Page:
By Ron Hellman
I’m leaving a wedding reception in Smithtown, hoping my hearing recovers from countless decibels of deejay music, when a couple approaches to tell me how much they miss the Outrageous Fortune Company.
For those of you who don’t know, Outrageous Fortune was my theater company that produced 50 plays over 17 years at what was then known as Queens Theatre in the Park. It’s been more than five years since the company’s last production, but it’s always nice to be remembered.
The company was headquartered in my Douglaston law office, and we did what we called “contemporary plays of significance,” authored by many of today’s major playwrights. Actors were cast after competitive auditions, guided by directors who had a strong connection to the material, and rehearsals were held until the play was fully ready to be seen.
Check out our website at www.Outra
There are many good, compelling and entertaining plays being written these days, some of which get the chance for a major professional production. But the unfortunate economic realities limit their run, even with positive reviews and the casting of celebrities. Bringing these plays to Queens would seem a smart thing to do — which Outrageous Fortune did — but most local theater companies opt instead for the name recognition of the same old stuff.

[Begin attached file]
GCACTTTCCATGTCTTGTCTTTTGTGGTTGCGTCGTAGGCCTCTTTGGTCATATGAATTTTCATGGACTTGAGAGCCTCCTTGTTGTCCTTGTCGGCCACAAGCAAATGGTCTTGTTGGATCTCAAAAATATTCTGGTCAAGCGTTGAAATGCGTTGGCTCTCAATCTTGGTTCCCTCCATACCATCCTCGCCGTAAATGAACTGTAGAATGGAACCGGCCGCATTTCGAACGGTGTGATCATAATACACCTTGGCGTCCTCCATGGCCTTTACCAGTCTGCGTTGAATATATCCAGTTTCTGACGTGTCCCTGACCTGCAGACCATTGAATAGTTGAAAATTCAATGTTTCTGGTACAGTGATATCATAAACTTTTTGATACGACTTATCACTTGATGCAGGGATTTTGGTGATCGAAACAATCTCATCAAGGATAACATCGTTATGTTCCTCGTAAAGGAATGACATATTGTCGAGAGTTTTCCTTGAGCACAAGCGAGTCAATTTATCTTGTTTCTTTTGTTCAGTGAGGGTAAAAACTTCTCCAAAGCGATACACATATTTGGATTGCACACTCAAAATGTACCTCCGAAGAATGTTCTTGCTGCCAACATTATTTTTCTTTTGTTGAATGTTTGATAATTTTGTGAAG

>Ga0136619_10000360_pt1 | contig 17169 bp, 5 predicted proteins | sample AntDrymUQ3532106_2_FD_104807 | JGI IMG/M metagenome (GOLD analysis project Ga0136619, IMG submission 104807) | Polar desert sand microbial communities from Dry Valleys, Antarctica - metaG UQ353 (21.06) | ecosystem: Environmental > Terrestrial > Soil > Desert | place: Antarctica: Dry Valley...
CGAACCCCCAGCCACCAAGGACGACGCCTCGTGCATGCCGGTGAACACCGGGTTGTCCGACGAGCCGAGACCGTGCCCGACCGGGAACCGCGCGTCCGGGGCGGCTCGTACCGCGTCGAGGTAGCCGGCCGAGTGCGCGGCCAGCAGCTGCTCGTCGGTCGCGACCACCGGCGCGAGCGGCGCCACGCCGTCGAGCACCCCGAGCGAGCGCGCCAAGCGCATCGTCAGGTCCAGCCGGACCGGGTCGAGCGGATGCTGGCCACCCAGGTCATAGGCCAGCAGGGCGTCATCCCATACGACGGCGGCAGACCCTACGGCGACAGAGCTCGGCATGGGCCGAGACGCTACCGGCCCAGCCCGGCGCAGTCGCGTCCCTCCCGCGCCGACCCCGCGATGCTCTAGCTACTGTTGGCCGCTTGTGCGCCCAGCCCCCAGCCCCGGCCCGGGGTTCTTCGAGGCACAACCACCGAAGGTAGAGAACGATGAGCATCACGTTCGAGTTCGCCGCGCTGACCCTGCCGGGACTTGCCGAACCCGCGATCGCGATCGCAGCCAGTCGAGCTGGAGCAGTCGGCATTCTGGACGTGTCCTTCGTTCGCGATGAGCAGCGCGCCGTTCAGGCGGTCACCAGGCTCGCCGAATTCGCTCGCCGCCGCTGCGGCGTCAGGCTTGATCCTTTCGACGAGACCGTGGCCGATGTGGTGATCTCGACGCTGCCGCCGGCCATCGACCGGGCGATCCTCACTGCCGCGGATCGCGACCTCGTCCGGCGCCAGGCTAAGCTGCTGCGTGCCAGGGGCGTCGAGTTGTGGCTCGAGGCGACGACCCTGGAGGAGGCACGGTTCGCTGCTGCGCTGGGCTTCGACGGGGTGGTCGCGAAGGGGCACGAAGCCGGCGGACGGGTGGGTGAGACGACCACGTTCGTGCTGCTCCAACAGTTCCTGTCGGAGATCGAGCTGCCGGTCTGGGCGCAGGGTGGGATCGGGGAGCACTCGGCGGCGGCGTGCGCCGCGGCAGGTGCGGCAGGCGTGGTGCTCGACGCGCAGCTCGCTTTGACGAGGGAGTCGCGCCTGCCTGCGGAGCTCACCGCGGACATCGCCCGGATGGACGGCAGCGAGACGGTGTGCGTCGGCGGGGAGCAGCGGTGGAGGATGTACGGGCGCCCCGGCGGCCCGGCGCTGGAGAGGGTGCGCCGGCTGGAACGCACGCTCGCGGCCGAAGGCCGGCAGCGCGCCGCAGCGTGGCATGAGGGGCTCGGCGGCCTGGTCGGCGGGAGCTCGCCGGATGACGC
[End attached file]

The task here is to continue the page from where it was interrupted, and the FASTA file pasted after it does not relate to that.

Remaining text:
American Theater Magazine publishes a list of the top 10 most-produced plays and the top 20 most-produced playwrights in the country. For the current 2015-16 season, not one of those plays was presented in Queens, and not one of the playwrights.
However, in a list all to himself is William Shakespeare, and we did get to see some of his work.
I have been writing this column for more than eight years, and I see that most of the recent ones have been repeating the same themes — looking to elevate the quality and variety of our local efforts, to develop a new and younger audience, and to create new stages in real theaters. My goal has always been to promote and publicize theater in Queens, and I welcome your input.
Maybe I’m just getting too cranky, with another leap year birthday on the horizon. Or maybe it’s the inescapable life-sapping barrage of the political season. Or the Mets not quite making it.
One group with some new ambitions is Theatre By The Bay in Bay Terrace. They have a new artistic director, Ovi Vargas, who takes over from founding director Larry Bloom. Playing it safe, the initial production is Stephen Sondheim’s first Broadway show for which he wrote both music and lyrics, “A Funny Thing Happened on the way to the Forum” — two more performances remain, Saturday night and Sunday afternoon.
However, in the program Vargas states his intention to bring “exciting, visionary, inventive and bold productions” to his audiences. That is certainly something to look forward to.
And just the other night I’m at Terrace on the Park for Whitestone’s Patricia and Joe Brintle’s gala to raise funds for projects in Haiti, when yet another couple tells me that they were fans of The Outrageous Fortune Company.
Now if I only had a new venue!
Contact Ron Hellman at RBHOF